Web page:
I see that one of the six regional covers for your Oct. 27 NBA Preview asks the question, "How far can Elton Brand take the Sixers?" Given the power forward's injury history—he played just eight games last year with the Clippers—I think the real question is, "How far can the Sixers take Elton Brand?"
Noam Dinovitz, Baltimore
Cities Without Pity
I sympathize with the plight of Philadelphia fans who endured 100 seasons without a championship (Historically, We Suck, Oct. 27), but what about Cleveland? The the Browns won the city's last championship in 1964. If you take the 44 years since that happened for both the Browns and the Indians, then add 38 years for the Cavs since they entered the NBA in 1970, the total is 126 championship-less seasons. If you want to feel bad for a city, Cleveland has to be at the top of the list.
John McClain, Osceola, Ind.
Cry me a river, Philly. Do you know what it's like to be a sports fan in San Diego? The Padres have zero World Series titles, and their last appearance was an embarrassing sweep by the Yankees in 1998. Super Bowl appearances? The Chargers had one, in 1995, and they were creamed by the Niners, 49--26. The memory of Steve Young's 44-yard touchdown pass to Jerry Rice three plays into the game is as heartbreaking as it gets.
Karen Billing, San Diego
I returned from three days in the ICU, where my son was treated for postconcussive syndrome, only to retrieve my mail and see your story on concussions in high school football (PLAYERS, Oct. 27). My son was blindsided, hit helmet-to-helmet in the first quarter, but never said a word and played the whole game with a concussion—his second in three weeks. Two days later his slurred speech and violent headache prompted me to rush him to the ER. He had been released after his first concussion, and I knew nothing about "second impact syndrome" until I read your article. I pray that all high school football parents, refs, trainers and coaches read this story carefully.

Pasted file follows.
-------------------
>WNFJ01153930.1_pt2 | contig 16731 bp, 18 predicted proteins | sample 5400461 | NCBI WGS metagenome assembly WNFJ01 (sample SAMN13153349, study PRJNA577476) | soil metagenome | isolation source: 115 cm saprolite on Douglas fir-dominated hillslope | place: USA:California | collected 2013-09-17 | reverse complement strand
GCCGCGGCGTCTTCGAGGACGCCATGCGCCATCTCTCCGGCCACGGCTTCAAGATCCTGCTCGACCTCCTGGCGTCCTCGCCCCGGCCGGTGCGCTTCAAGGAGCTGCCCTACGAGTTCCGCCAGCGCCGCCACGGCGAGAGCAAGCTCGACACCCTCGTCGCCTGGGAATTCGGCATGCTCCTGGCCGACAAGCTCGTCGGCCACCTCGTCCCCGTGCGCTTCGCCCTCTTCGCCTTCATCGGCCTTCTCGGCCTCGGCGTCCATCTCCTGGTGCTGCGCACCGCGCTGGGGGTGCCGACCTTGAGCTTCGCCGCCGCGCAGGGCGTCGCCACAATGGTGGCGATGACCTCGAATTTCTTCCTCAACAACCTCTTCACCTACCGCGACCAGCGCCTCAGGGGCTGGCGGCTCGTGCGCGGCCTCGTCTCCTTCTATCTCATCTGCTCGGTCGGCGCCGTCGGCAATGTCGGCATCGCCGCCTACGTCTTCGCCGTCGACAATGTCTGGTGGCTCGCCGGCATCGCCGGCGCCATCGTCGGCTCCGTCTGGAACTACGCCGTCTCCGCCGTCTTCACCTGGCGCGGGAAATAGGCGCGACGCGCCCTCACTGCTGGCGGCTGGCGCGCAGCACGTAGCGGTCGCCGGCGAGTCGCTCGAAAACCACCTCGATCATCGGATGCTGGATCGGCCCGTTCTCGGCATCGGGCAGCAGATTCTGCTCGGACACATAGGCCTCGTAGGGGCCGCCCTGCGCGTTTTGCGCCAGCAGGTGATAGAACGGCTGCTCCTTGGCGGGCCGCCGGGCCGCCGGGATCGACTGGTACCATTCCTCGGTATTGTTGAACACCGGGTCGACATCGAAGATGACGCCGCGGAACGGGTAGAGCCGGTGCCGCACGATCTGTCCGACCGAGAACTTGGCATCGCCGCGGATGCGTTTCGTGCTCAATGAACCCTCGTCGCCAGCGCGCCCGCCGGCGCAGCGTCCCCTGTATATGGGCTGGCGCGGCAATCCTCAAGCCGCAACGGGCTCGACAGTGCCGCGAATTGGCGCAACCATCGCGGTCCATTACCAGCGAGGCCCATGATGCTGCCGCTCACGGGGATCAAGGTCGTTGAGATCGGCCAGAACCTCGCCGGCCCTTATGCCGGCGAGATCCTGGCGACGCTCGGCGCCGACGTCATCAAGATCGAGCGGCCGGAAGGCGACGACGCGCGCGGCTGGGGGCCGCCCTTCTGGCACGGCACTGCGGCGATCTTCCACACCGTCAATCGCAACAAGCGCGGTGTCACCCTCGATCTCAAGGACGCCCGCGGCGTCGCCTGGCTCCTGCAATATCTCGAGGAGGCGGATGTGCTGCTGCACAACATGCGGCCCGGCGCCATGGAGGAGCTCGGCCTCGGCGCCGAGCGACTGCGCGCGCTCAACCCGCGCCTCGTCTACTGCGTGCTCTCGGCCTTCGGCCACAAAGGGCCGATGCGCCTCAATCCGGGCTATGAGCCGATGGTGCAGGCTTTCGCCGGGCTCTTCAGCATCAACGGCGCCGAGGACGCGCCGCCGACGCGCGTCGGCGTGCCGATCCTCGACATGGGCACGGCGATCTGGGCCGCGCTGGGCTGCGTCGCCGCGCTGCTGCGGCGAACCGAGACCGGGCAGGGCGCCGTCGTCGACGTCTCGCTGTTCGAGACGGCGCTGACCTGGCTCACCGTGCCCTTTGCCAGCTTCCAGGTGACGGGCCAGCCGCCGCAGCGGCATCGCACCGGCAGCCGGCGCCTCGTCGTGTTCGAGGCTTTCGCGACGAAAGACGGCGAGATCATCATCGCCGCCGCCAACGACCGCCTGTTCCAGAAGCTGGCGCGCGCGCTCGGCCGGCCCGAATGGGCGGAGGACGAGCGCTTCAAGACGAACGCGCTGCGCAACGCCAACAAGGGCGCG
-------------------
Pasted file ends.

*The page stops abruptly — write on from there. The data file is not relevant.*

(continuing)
Rita M. Dapkey, Lansdowne, Pa.
As a pediatric emergency medicine physician, I see firsthand the minimizing of key symptoms that high school (and even younger) athletes report after a head injury. All head injuries should be taken seriously by the athlete, parent, coach and physician. Not doing this can have deadly consequences. I only wish this article would have also been in my son's SPORTS ILLUSTRATED KIDS.
Michael P. Poirier, Norfolk
Add 3/4 or 1 inch of cushion on the outside of the helmets. Attractive, classy-looking, impact-spreading and absorbing materials are available. The anvils worn as helmets by the players are the problem.
Dr. Samuel A. Nigro
Cleveland Heights, Ohio
Around the Corners
I loved your article on NFL cornerbacks (Go Strong or Get Toasted, Oct. 27). Usually the only time we hear about these guys is when they get a penalty or if they are getting burned by T.O. or Randy Moss. It was cool to hear their side. Where else in life can you consider not being embarrassed a great day at the office.
Rollin Herold, Toluca Lake, Calif.